The Real Reason the Droid's Camera Fixed Itself

Illustration for article titled The Real Reason the Droid's Camera Fixed Itself

When the Droid was shipped, it was plagued with a lousy autofocus bug. But then, it magically seemed to fix itself. Did Verizon secretly update all the phones from afar? Nope. The explanation is much weirder than that.

There's a rounding-error bug in the camera driver's autofocus routine (which uses a timestamp) that causes autofocus to behave poorly on a 24.5-day cycle. That is, it'll work for 24.5 days, then have poor performance for 24.5 days, then work again.

The 17th is the start of a new "works correctly" cycle, so the devices will be fine for a while. A permanent fix is in the works.

But of course! I understand perfectly why a camera would be dependent on the date. Chances are good that this will have a legit fix before 24.5 days are up, but man, what a weird bug. [Engadget via GadgetLab]

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elliuotatar-old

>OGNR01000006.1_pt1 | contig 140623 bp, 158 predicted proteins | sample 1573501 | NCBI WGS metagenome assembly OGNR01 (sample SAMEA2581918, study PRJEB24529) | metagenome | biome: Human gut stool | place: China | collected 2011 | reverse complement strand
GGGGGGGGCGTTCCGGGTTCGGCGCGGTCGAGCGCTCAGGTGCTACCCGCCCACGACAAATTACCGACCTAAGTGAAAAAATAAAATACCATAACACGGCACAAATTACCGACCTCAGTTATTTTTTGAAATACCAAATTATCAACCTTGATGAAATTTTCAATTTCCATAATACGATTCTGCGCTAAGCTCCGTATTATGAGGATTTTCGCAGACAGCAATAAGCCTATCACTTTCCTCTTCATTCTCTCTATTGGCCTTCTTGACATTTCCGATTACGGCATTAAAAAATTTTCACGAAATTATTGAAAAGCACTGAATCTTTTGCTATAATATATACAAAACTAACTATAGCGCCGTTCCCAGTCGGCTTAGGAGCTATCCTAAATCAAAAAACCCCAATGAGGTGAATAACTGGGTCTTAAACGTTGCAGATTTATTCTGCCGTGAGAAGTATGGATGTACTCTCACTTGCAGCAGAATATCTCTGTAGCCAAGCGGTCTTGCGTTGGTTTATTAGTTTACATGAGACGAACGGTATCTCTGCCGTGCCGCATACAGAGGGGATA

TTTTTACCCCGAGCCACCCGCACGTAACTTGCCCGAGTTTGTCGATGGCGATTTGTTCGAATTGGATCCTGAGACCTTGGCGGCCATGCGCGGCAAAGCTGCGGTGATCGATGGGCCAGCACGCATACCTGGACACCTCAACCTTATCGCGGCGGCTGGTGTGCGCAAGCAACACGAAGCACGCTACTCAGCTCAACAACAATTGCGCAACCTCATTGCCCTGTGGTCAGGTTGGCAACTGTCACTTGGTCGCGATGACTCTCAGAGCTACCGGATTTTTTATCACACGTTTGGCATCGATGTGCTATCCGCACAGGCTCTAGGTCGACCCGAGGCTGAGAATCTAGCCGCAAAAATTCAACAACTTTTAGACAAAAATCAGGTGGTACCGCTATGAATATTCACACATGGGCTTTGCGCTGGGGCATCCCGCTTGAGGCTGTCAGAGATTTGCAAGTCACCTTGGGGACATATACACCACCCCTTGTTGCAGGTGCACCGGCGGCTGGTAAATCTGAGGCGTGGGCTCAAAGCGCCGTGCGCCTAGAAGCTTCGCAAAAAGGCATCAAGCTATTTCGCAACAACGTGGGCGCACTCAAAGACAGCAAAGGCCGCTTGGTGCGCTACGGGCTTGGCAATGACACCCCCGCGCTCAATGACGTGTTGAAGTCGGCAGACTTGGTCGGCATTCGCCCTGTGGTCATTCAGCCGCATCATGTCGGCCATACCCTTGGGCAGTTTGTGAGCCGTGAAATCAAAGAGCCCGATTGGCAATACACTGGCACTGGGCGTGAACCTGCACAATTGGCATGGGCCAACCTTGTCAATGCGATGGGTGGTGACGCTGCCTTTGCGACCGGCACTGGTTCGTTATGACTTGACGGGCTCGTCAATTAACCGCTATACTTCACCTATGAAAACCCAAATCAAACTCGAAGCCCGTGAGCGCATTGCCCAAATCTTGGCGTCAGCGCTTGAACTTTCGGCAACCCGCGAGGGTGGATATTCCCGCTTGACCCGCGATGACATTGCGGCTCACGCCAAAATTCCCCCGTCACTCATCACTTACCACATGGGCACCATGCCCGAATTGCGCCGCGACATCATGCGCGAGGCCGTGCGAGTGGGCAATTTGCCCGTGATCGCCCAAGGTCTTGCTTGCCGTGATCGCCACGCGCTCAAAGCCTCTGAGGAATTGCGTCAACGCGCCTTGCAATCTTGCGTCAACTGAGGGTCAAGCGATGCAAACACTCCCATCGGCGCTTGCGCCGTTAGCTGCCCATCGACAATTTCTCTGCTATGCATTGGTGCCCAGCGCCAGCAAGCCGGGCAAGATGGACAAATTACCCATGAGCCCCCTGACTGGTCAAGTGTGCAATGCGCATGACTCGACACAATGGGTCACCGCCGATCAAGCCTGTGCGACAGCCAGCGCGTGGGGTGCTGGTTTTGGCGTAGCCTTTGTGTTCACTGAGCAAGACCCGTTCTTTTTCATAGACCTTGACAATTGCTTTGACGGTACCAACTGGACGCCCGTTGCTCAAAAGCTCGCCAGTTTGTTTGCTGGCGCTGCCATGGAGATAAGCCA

Elliuotatar

I am a programmer and I think I can explain this bug.

Autofocus is probably choosing to sample the scene X times a second or something. To do this, it would read the system clock to dtermine how much time has passed to see if it should take a new sample. This clock would measure time in milliseconds, and the result here is probably stored in a long integer.

A long integer can have a value from −2,147,483,648 to 2,147,483,647. If you multiply 1000 milliseconds in a second, by 60 seconds in a minute, by 60 minutes in an hour by 24 hours in a day, you get 86400000 milliseconds in a day. And if you then divide 2,147,483,647 by this, you get 24.85.

The problem would likely occur when the millisecond timer goes negative. Their algorithm probably can't handle that, and either fails to take several samples as needed, or takes too many too rapidly.

At least, that's my best guess. I can't see any other reason to use a timer, and the timeframe for the rollover there being so close to their quoted time seems too unlikely to be a coincidence.